By Matt Sheedy, Religion Bulletin
A recent article posted on the Scientific American website entitled, “NASA Crushes 2012 Mayan Apocalypse Claims,” provides a good example of what is wrong with common secular approaches to religion in the public sphere. The article features a three-minute video put out by NASA’s Jet Propulsion Laboratory, where spokesperson Don Yeoman discusses “false claims about the Mayan apocalypse,” including fears that we will fall prey to solar flares, tidal effects or, even more fantastically, that the “imaginary planet Nibiru, will collide with earth,” a premise that, he notes with a chuckle, is impossible, for if it were true “we would have seen it long ago.” All things considered we can rest assured, the article’s author tells us, that this is a “non-event.”
While happily affirming the logic of these scientific claims, it is worth considering what type of social ontology this line of reasoning suggests. Among other things, this hermeneutic works through a binary logic where the actions or claims of an individual or group are measured solely on the basis of whether they are able to follow and assent to certain logical propositions about evidence-based reality regarding the workings of the natural world. What is concealed here are the ways in which this strategy serves to privilege a particular method of reasoning and system of knowledge production, while excluding the larger social field of political, historical, and cultural explanations that also contribute to seemingly bizarre claims.
Although the implications of this kind of taxonomy may appear relatively benign when classifying those who believe in the Mayan apocalypse, it is worth recalling how a similar taxonomy was deployed by the “New Atheists” in their classification of religion (especially Islam), where large groups of people from different countries, cultures, etc., were often reduced to the category of irrational social actors in need of our help, be it through forceful arguments or, failing that, through bombs raining down from the sky.
A more fruitful approach to phenomena like the Mayan apocalypse is one that begins with social practices as the primary site of investigation and expands outward towards other convergent ideas, be they historical, political, cognitive, or what have you. For example, Kate Dailey-Baley’s recent post, “Theorizing Zombies” looks at the ways in which Haitian zombies and the American zombie apocalypse genre are tied to 1) a history of colonial and racial oppression and 2) a culture of fear amidst economic troubles and the War on Terror. While this general approach is no doubt familiar to many of us, it is worth considering its value not only in the world of scholarship, but also as an alternative to more popular secular discourses about religion in the public sphere. While not discounting cognitive explanations like those offered by Yeoman, this approach has the additional merit of showing how seemingly irrational beliefs and practices must be explained not only in terms of individual minds, but also in relation to larger social forces that implicate society as a whole, thus making explicit the fact that we are all in the soup together.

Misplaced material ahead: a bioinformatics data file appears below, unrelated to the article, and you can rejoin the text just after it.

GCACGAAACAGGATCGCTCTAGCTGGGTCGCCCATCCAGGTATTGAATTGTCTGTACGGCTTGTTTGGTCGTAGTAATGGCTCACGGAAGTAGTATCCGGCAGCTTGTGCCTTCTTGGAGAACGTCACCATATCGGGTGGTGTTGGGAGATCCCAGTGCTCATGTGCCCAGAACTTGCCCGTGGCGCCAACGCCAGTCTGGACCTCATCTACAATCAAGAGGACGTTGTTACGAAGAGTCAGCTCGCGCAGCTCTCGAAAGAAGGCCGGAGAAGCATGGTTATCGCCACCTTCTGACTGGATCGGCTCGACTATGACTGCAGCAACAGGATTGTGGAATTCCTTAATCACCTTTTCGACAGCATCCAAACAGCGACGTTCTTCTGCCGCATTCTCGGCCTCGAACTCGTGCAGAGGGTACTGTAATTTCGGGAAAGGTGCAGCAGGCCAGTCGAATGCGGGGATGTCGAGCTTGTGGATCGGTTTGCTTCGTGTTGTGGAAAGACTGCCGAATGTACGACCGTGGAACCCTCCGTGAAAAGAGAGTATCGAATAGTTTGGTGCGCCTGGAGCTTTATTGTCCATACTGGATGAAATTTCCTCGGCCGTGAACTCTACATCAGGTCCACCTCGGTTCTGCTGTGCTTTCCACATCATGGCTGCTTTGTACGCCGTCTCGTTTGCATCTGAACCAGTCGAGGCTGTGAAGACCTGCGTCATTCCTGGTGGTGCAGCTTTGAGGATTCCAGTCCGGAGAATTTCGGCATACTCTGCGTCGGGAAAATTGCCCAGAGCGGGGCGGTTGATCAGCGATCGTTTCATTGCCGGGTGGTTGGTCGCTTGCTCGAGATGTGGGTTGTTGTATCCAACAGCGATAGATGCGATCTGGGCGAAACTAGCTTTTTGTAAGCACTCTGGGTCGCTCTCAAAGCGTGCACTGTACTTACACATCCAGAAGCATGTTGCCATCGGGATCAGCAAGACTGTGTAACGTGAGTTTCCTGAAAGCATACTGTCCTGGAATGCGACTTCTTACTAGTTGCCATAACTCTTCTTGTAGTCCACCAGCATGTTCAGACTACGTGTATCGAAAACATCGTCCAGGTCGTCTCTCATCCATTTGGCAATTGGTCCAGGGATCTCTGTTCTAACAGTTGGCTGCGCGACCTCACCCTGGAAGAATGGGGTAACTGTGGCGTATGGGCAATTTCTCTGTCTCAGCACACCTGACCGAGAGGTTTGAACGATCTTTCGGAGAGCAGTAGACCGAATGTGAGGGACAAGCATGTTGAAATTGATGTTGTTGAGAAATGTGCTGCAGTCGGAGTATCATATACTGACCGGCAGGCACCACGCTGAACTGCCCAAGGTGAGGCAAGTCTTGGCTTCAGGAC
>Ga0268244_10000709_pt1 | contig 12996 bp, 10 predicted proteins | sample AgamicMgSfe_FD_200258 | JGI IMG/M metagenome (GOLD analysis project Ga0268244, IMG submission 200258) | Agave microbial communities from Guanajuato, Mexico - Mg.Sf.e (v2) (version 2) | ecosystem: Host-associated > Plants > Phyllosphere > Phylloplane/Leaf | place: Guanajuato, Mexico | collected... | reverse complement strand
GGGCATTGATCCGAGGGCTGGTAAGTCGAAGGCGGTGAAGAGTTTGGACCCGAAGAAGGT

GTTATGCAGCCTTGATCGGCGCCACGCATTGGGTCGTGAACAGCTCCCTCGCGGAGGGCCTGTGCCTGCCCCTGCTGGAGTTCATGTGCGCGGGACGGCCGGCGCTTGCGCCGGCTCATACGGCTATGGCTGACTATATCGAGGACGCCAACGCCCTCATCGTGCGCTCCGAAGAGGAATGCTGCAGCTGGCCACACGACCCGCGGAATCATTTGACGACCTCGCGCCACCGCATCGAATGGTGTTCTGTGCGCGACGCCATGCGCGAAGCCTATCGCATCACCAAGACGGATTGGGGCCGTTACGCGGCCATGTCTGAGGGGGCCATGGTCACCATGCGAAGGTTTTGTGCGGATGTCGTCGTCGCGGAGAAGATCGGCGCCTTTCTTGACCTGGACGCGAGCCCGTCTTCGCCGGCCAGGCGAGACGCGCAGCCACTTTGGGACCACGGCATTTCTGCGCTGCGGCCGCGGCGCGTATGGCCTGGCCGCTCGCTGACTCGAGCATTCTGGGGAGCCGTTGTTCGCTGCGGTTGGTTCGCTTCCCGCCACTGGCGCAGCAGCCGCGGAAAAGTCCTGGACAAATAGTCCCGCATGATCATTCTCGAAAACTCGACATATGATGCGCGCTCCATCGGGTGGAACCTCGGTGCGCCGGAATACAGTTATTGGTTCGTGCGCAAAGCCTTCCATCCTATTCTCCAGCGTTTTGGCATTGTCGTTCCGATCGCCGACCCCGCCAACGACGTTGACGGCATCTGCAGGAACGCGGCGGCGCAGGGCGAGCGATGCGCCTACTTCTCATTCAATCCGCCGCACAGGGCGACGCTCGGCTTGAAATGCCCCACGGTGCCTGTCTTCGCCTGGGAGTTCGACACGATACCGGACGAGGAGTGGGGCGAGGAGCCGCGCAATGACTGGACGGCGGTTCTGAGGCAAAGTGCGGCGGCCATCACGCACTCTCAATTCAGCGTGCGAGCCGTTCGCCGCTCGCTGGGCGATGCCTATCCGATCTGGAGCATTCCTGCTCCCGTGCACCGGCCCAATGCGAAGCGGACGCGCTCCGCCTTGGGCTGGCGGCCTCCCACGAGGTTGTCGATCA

At the risk of sounding apologetic, in this year of 2012, where increased public attention on the theme of apocalypse is on the rise, it is also worth considering how this so-called “non-event” offers scholars of religion an opportunity to contribute to a broader public conversation, drawing attention, for example, to how fears of apocalypse are connected to other myths and narratives, both historically and in the present, how they are reflected in popular culture (e.g., Hollywood films), or how this interest in the Maya might be situated in relation to new age movements and the long-standing Western idealization of so-called “Eastern” and/or polytheistic traditions. In these frightening and uncertain times (read “under the yoke of neo-liberal economic policies”), this may be just the kind of publicity that the academic study of religion needs to help save it from what looks to some like the dawn of our own impending doom!